Callaghan likewise dies a senseless, ignoble death, the result of cowardice and incompetence. A victim of friendly fire, and an incompetent army surgeon (who perhaps callously amputated Callahan's leg, not much caring about a mere Negro's health). Callaghan, the “noble Negro,” dies like a piece of meat -- discarded like an anonymous victim in a slasher film.

Some friendly Indians die senseless deaths too, mistaken by the army as hostiles and executed. Much like Ben was mistaken for a zombie in Night of the Living Dead, and thus killed by a sheriff's posse. In horror films, innocents often die at the hands of incompetent authority figures.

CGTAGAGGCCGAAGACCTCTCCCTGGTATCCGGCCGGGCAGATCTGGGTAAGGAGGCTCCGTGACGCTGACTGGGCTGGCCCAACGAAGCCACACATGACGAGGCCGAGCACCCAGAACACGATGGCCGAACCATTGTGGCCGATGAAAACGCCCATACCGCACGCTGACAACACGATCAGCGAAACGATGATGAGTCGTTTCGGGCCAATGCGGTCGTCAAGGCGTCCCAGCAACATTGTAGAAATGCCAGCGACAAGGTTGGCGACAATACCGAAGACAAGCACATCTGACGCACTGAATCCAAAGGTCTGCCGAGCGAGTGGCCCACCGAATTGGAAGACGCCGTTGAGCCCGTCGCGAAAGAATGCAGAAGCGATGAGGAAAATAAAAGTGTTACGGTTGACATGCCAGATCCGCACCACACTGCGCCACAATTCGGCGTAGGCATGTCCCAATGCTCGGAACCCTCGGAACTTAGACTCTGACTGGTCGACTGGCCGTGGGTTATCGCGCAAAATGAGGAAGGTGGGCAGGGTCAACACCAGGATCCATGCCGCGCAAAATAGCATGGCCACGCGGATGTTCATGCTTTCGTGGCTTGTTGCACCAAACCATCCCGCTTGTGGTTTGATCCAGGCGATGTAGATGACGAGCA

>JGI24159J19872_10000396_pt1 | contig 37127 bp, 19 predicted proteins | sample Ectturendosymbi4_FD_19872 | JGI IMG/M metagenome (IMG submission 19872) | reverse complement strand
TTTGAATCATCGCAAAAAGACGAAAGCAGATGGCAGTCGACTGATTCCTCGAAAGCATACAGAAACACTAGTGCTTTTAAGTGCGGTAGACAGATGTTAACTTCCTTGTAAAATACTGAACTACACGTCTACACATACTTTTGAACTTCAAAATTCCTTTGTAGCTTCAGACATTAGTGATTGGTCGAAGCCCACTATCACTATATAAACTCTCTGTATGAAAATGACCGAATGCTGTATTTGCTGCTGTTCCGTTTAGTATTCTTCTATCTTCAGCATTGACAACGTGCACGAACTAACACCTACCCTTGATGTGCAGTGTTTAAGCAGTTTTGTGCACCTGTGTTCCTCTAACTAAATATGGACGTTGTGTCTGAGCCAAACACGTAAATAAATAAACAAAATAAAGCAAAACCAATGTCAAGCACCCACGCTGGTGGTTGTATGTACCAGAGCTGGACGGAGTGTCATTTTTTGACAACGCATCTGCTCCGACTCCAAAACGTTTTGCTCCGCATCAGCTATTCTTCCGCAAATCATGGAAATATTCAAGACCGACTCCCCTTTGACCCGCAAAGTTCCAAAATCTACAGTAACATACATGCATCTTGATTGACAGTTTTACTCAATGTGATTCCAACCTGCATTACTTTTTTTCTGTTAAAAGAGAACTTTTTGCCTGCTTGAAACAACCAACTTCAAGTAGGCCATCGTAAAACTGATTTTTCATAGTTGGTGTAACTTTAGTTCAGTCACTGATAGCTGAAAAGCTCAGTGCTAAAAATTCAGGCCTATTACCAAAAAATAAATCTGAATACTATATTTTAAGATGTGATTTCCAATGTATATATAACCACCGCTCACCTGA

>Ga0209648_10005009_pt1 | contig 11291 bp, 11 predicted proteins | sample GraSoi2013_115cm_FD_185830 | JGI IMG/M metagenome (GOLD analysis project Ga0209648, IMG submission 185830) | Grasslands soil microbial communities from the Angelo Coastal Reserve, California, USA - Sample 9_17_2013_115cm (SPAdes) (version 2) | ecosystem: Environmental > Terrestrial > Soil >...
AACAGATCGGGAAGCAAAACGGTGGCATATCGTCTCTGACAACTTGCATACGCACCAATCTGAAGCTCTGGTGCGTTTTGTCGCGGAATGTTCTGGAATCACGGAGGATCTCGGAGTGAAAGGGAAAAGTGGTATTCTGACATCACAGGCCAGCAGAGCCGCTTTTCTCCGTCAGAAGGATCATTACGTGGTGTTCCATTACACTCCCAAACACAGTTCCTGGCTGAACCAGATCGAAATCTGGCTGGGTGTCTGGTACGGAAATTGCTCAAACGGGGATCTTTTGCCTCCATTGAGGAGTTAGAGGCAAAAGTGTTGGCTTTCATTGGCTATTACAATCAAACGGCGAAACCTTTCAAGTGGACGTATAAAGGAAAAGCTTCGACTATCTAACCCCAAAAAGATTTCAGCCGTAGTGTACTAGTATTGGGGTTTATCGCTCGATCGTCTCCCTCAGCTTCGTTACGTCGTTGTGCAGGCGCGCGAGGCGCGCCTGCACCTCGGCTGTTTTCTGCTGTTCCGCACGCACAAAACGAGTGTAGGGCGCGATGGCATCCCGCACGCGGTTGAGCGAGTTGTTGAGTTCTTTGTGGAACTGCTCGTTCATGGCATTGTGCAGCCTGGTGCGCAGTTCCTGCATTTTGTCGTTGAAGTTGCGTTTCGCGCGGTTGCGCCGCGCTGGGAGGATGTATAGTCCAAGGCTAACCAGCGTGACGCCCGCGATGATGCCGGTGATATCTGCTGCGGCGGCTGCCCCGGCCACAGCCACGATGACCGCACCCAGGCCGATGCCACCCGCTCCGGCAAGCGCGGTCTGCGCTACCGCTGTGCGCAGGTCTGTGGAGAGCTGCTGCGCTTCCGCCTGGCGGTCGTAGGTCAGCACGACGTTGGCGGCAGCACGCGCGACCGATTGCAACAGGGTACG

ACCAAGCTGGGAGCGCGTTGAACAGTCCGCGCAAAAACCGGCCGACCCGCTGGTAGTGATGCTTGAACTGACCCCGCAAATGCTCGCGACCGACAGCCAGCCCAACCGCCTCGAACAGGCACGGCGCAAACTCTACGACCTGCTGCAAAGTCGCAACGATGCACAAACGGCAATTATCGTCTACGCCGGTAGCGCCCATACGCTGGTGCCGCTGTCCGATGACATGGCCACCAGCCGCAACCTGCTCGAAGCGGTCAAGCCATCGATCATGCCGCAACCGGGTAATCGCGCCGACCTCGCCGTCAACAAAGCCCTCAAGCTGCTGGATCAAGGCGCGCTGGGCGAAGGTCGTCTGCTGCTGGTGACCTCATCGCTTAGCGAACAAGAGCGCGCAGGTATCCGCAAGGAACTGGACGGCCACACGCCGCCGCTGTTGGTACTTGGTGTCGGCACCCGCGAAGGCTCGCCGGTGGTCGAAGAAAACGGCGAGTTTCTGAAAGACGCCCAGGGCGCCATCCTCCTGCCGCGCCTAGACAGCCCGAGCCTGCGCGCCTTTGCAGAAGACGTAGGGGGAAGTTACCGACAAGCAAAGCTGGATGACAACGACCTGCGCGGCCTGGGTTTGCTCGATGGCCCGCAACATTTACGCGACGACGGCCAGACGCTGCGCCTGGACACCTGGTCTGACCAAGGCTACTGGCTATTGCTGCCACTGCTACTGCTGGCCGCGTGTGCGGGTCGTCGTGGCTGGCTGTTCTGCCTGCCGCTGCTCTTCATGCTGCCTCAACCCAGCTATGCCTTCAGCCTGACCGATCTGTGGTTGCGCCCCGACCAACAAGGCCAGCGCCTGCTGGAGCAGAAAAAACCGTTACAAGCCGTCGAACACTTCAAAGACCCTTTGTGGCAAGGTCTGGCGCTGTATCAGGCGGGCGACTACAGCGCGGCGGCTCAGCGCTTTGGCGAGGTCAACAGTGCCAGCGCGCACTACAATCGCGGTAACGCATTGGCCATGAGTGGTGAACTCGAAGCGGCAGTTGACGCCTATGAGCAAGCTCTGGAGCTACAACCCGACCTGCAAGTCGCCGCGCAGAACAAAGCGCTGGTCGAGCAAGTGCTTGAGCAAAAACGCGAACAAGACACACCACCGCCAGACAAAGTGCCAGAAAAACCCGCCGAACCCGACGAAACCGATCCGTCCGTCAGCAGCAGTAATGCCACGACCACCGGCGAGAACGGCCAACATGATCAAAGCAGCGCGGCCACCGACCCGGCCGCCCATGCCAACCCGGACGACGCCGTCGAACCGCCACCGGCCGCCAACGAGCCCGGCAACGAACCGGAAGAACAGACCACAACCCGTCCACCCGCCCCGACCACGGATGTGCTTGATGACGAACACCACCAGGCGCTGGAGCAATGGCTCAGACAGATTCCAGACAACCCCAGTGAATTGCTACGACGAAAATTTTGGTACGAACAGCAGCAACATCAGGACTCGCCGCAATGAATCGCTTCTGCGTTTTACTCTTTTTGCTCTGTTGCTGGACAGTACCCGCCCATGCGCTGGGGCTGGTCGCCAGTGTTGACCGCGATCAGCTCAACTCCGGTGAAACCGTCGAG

Coffey fails to rescue Maryanne, or anyone else. He fails to bring proof of what he's learned about the burrowers. The army, by killing the friendly Indians, kills any hope of learning how to stop the burrowers. As in many horror films, the protagonists stymie, but do not destroy, the threat. Myers will return to kill again.


By starting as a straight Western (rather than a “horror western”), and only morphing into horror after the audience has been emotionally conditioned for a Western, The Burrowers solves a common horror film problem:

Horror requires an unnatural threat -- a sudden realization that (to quote from Frank Lupo's Werewolf pilot script) "The world is not as our minds believe."